Path to Parity: How Women Run and Win
This free reader distills Political Parity’s research on women candidates and elected officeholders, drawing on additional studies to illuminate issues and proffer strategies for overcoming barriers to political parity.
Our nation is at a watershed for women in politics. As we put finishing touches on this report, a legion of women have stepped up to seek positions of power.
Over an eight-year span, through a series of quantitative and qualitative studies, Political Parity has analyzed avenues and obstacles for women’s advancement into highest level politics. But this year is different. For the first time, a U.S. senator has brought her brand-new baby to the Senate floor. A female has replaced a male senator who had to step down for sexual misconduct. In both major parties, a record number are setting their sights on House and Senate. With the surge of Democratic women into all levels of elective positions, media descriptions of a possible “women’s tsunami” have become common in daily public discourse. That said, of course, barriers remain daunting on the trail and in office.
Taken together, our findings become a fundamental resource for anyone concerned with women trailblazers in the current season and beyond. It’s vital to recognize what it takes to elect women, to understand how they govern, and to calculate how legislative bodies – and all of us – benefit from their presence.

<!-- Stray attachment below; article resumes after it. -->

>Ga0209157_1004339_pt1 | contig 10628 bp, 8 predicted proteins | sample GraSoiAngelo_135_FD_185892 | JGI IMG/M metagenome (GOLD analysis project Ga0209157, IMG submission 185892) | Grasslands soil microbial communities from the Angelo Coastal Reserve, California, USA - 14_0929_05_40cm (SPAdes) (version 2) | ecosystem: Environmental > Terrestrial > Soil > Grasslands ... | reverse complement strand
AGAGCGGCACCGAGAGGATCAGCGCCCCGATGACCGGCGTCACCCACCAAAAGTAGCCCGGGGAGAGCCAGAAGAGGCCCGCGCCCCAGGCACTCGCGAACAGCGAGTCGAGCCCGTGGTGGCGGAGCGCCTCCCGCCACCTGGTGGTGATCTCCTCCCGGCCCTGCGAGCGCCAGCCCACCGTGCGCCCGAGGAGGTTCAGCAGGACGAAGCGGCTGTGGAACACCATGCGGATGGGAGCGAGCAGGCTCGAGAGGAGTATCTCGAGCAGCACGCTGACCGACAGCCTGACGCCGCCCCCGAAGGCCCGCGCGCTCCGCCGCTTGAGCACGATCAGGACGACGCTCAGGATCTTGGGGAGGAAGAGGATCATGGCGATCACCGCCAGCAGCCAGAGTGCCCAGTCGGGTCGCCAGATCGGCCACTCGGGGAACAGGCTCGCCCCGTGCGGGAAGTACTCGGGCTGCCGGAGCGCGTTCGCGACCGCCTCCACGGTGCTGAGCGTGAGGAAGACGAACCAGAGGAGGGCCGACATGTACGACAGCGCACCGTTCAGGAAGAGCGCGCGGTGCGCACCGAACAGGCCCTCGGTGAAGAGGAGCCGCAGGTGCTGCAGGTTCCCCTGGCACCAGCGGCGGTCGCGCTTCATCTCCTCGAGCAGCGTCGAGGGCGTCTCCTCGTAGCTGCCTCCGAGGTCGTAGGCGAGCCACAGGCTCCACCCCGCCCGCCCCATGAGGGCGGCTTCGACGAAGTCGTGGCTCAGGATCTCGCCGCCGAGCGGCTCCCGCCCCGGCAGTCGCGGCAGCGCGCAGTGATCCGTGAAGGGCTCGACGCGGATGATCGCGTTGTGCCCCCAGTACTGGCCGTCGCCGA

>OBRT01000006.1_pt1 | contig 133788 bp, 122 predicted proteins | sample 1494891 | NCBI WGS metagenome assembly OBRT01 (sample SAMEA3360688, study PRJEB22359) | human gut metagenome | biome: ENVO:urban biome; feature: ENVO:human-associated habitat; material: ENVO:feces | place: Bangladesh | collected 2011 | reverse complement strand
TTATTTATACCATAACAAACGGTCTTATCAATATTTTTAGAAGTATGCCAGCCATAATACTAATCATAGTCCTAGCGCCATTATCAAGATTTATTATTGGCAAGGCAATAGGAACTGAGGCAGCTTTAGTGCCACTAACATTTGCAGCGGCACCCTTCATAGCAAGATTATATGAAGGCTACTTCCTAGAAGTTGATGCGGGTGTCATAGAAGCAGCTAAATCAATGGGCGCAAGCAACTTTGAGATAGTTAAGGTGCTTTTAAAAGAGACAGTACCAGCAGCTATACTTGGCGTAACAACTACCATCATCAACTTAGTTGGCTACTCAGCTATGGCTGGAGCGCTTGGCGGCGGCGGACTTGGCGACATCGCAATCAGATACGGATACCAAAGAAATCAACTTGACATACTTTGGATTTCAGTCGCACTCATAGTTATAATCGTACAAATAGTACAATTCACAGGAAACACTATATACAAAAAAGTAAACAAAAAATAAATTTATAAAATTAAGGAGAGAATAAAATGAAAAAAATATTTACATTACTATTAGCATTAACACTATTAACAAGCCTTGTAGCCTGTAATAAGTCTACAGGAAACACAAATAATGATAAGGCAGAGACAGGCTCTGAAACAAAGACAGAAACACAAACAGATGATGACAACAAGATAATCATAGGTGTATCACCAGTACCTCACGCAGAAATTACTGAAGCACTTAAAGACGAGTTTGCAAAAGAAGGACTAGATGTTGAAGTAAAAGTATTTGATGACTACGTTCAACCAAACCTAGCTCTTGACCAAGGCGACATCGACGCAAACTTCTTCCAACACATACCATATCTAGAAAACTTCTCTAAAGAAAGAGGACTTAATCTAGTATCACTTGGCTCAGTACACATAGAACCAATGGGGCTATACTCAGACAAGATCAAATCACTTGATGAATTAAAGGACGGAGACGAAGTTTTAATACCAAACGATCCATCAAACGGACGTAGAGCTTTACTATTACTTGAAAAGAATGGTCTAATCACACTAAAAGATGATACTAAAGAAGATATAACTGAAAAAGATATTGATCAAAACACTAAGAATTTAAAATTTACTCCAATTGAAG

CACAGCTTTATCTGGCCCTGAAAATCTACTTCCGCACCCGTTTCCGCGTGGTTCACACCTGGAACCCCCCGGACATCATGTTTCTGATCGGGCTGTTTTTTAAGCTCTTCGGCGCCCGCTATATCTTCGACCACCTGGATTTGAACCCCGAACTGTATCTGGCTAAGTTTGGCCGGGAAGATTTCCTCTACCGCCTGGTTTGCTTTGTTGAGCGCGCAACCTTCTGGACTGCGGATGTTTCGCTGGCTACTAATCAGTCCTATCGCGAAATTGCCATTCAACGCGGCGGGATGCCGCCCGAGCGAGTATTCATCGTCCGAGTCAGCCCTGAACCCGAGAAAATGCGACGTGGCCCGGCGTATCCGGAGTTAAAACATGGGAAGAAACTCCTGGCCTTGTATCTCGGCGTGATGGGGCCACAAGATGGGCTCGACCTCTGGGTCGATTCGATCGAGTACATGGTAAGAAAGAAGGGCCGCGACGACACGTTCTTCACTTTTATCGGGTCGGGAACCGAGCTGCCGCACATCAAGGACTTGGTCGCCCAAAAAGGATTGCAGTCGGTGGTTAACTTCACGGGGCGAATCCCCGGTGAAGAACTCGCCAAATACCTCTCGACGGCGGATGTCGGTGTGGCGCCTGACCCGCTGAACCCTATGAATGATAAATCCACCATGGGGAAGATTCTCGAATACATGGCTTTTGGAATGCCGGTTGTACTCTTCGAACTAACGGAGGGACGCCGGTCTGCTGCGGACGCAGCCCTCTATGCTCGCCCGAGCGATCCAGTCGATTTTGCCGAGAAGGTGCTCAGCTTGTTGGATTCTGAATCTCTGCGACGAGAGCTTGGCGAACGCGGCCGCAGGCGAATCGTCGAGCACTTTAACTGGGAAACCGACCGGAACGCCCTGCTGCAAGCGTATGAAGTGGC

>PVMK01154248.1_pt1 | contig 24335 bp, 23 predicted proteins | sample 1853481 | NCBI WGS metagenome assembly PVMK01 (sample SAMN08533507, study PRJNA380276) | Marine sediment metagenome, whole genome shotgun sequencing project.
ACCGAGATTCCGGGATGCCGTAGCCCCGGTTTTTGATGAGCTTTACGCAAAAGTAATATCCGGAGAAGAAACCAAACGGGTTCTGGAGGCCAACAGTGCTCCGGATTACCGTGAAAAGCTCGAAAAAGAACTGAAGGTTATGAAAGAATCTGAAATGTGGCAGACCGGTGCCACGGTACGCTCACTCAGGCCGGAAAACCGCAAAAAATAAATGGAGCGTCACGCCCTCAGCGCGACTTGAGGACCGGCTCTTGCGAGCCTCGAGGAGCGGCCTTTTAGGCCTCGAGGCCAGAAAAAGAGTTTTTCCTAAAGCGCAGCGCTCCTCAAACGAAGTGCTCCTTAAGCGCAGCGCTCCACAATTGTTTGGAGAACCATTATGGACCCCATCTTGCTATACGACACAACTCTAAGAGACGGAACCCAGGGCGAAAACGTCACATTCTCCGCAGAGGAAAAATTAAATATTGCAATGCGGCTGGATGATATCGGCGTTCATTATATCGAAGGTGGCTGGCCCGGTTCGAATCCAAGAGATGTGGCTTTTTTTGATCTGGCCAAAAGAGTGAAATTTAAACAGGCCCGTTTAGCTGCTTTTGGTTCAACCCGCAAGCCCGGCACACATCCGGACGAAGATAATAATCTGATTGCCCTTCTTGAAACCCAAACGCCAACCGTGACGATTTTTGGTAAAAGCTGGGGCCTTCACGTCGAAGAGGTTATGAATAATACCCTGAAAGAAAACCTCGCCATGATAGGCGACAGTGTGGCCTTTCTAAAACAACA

The Political Parity Leadership Team, a diverse coalition of more than 50 women at the top of their fields, has been an indispensable element of our work. Mirroring our own partisan differences (one of us a Democratic-appointed US ambassador, the other a former Republican lieutenant governor), the members of this team work across the aisle – and beyond – to strategize and inspire candidates and their support teams. We’re proud of this founding group’s spectrum of expertise, backgrounds, and opinions. Despite conflicting theories of change, they share many common goals, including adding a boost to the momentum of women moving into high-level office.
With the job approval rating of Congress averaging below a paltry 17 percent, the camaraderie among our Leadership Team members is a much-needed source of optimism.
The research, analysis, and strategies presented in this reader will be equally useful in classrooms, church basements, and chambers of power. In these and other settings, we look forward to knowing you as one of today’s and tomorrow’s engaged and energetic problem-solvers.
With commitment to you and our shared vision of political parity,
Swanee Hunt and Kerry Healey
Co-Chairs, Political Parity
For the latest on women running, visit:
WOMEN RULE Candidate Tracker
This interactive feature hosted by Politico is a collaboration between the Center for American Women and Politics at Rutgers and the Women in Public Service Project at The Wilson Center. It’s updated regularly with each primary election to reflect the number of women who have advanced to the November election.